Using the same key word phrases in your off-site digital marketing that you’ve used in your on-site search engine optimisation, will improve your search engine rankings.
When you’re sure you’re making good use of digital channels to drive traffic to your website, you might even consider off-site options that are also offline, like running ads on radio or using billboards.
On-site marketing means just that – what can you do on the site itself to improve the site’s performance?
Tending your website is like grooming the piste and maintaining the chair-lifts, essential regular work to ensure the experience on your website is great.
As your website traffic grows, the site usage data, or analytics, will offer valuable insights about what your visitors are interested in and where they get stopped. By reviewing and responding to your analytics, you’ll see where to focus your effort for fresh content on your site.
Videos create rich content people want to watch and share. Regular blog articles, news and opinions pieces can cement your brand as thought leader in your industry. Search engines rank sites more highly if they see regularly updated content so adding new pages or relevant articles improves your visitor experience and helps your site to be found more easily. Your analytics will help plan all this effectively.
Another reason to regularly review your analytics is to refine your on-site search optimisation. The more you understand about how people find your site and what they do while they are there, the better you can tailor your website copy and use of key word phrases to encourage more of the best visitors.
How to prioritise
There’s clearly a lot to do, where do you start?
For on-site activity, we recommend allocating time and budget in proportion to the importance of the website and its traffic to your business. If you are an online retailer, the stories hidden in your Google analytics and fine tuning on-site search are essential weekly business functions. If you’re a medium size services business with a strong sales referral channel the site might just need a peek and a tweak every month or so.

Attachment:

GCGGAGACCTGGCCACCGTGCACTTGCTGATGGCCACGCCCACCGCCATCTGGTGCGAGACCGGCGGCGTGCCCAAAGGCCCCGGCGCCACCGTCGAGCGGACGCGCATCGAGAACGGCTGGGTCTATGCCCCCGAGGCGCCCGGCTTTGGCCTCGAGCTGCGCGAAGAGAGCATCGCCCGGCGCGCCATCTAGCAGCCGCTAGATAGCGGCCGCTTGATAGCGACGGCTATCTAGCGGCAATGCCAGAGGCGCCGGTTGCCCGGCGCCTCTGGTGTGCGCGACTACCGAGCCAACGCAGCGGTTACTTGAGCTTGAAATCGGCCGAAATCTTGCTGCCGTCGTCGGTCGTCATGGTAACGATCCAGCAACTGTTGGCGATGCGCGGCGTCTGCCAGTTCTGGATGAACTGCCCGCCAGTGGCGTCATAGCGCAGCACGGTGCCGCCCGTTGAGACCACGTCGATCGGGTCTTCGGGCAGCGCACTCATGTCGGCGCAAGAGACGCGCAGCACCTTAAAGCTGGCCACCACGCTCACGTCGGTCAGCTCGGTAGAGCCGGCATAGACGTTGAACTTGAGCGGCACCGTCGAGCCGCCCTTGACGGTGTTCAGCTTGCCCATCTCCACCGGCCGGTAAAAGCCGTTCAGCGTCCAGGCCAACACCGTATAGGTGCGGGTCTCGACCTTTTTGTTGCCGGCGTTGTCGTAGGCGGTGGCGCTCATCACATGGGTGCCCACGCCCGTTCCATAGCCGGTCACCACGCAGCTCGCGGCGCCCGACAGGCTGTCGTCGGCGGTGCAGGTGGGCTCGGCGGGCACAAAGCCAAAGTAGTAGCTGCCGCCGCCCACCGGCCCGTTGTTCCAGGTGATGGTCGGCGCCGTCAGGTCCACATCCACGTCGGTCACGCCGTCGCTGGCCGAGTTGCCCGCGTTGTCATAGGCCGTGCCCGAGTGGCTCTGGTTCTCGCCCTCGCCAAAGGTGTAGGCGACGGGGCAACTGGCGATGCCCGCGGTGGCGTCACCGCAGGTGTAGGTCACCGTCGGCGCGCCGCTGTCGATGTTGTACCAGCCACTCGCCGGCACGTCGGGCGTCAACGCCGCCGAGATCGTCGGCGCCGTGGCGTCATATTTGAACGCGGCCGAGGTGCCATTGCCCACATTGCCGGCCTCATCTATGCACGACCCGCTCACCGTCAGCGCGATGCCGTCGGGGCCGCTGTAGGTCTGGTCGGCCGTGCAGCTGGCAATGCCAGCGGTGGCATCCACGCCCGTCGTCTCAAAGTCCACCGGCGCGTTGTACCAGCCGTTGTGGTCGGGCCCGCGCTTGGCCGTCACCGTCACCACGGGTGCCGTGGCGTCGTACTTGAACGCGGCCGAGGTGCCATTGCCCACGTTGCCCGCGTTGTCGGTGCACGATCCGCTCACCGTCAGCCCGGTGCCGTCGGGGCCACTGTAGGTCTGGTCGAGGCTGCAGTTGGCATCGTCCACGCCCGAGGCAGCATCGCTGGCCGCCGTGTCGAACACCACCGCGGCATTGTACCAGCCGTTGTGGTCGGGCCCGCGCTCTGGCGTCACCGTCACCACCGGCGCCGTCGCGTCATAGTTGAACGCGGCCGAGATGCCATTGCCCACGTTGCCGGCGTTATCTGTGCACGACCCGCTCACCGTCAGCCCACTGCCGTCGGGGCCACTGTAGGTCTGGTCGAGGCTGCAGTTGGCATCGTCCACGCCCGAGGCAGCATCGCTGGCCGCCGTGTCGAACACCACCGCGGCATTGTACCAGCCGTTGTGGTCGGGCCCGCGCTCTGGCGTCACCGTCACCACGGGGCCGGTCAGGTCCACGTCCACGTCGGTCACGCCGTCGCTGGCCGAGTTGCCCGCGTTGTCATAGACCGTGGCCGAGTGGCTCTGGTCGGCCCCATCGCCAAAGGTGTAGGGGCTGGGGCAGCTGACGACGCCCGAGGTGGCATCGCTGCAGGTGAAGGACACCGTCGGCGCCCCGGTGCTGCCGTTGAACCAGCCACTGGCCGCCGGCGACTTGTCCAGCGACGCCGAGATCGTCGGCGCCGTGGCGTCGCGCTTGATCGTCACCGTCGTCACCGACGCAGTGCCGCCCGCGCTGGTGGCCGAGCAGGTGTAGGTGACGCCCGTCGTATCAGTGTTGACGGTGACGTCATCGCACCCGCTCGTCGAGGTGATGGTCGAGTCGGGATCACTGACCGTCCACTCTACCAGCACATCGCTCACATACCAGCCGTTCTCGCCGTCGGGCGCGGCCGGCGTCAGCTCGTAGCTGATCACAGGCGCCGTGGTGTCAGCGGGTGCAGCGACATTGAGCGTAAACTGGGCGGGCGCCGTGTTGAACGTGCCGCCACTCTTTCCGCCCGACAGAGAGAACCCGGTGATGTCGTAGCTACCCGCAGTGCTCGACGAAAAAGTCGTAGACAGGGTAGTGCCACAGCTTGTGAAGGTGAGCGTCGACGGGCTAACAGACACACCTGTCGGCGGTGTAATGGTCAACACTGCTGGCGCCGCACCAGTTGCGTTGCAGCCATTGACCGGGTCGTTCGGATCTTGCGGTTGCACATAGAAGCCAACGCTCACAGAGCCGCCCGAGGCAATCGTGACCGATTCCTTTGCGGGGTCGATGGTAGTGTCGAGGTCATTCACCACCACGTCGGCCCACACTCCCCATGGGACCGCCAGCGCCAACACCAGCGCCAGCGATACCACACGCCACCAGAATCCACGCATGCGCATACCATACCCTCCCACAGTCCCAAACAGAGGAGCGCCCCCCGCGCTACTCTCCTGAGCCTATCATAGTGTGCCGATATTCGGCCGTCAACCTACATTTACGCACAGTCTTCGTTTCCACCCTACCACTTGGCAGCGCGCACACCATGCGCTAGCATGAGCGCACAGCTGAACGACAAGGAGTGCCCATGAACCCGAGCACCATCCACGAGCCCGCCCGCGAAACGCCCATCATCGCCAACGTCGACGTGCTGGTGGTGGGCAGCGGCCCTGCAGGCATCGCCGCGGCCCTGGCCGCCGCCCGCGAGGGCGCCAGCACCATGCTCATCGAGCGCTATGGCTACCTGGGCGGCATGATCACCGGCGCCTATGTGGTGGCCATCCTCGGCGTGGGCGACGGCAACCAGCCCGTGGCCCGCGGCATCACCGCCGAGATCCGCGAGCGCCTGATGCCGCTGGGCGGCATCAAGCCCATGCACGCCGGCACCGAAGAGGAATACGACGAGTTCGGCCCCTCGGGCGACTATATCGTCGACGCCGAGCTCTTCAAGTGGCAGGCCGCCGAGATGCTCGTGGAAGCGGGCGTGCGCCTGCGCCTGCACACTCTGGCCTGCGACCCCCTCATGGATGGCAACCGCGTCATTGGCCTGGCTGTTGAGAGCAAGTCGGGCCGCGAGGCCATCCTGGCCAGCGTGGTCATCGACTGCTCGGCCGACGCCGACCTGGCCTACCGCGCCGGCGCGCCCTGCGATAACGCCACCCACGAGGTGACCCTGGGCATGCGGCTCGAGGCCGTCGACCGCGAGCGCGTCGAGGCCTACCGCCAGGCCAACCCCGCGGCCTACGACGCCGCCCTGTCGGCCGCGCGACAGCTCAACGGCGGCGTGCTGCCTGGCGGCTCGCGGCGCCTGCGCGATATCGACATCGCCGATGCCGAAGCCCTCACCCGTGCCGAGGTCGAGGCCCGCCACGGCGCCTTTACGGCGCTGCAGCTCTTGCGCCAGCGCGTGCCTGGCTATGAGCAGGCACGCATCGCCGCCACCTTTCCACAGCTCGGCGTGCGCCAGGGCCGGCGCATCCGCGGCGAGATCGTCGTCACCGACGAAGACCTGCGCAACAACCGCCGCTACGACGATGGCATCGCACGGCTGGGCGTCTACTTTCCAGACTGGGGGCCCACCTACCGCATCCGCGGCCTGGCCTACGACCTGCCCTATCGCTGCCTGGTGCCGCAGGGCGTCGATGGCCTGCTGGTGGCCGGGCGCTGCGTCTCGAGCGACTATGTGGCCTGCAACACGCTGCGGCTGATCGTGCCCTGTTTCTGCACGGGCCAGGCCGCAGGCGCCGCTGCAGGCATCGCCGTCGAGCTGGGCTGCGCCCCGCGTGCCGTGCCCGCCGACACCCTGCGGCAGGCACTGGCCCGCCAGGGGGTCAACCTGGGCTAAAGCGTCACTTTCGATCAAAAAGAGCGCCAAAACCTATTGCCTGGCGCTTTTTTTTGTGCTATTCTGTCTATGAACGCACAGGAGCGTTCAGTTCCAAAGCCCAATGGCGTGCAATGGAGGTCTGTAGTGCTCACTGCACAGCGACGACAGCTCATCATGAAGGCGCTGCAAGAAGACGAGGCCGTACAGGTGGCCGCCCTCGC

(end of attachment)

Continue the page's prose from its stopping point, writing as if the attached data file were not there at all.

The ‘off-site’ priorities depend on your business goals and your marketing strategy. We generally advocate using ‘unpaid’ media – content, unpaid social, your own database and, where a PR strategy makes sense, unpaid editorial – well before investing in paid media, such as adverts. Of course there are exceptions – sponsored social media posts and Pay Per Click AdWords sometimes make sense right from the start.
So take a moment to admire the brilliant snow-capped peaks of your new website. Then zip up your parka, buckle up your boots and start planning the next steps, on and off your site. If you’d like some support or advice along the way, just ask us. As well as marketing expertise, Jo can offer some helpful ski tips too!
Want to know more?
You can read more about planning a website and getting help with copy and search engine optimisation and other digital marketing here.
Read more about the differences between genuine editorial and sponsored media content here
Find out more about content marketing with third parties here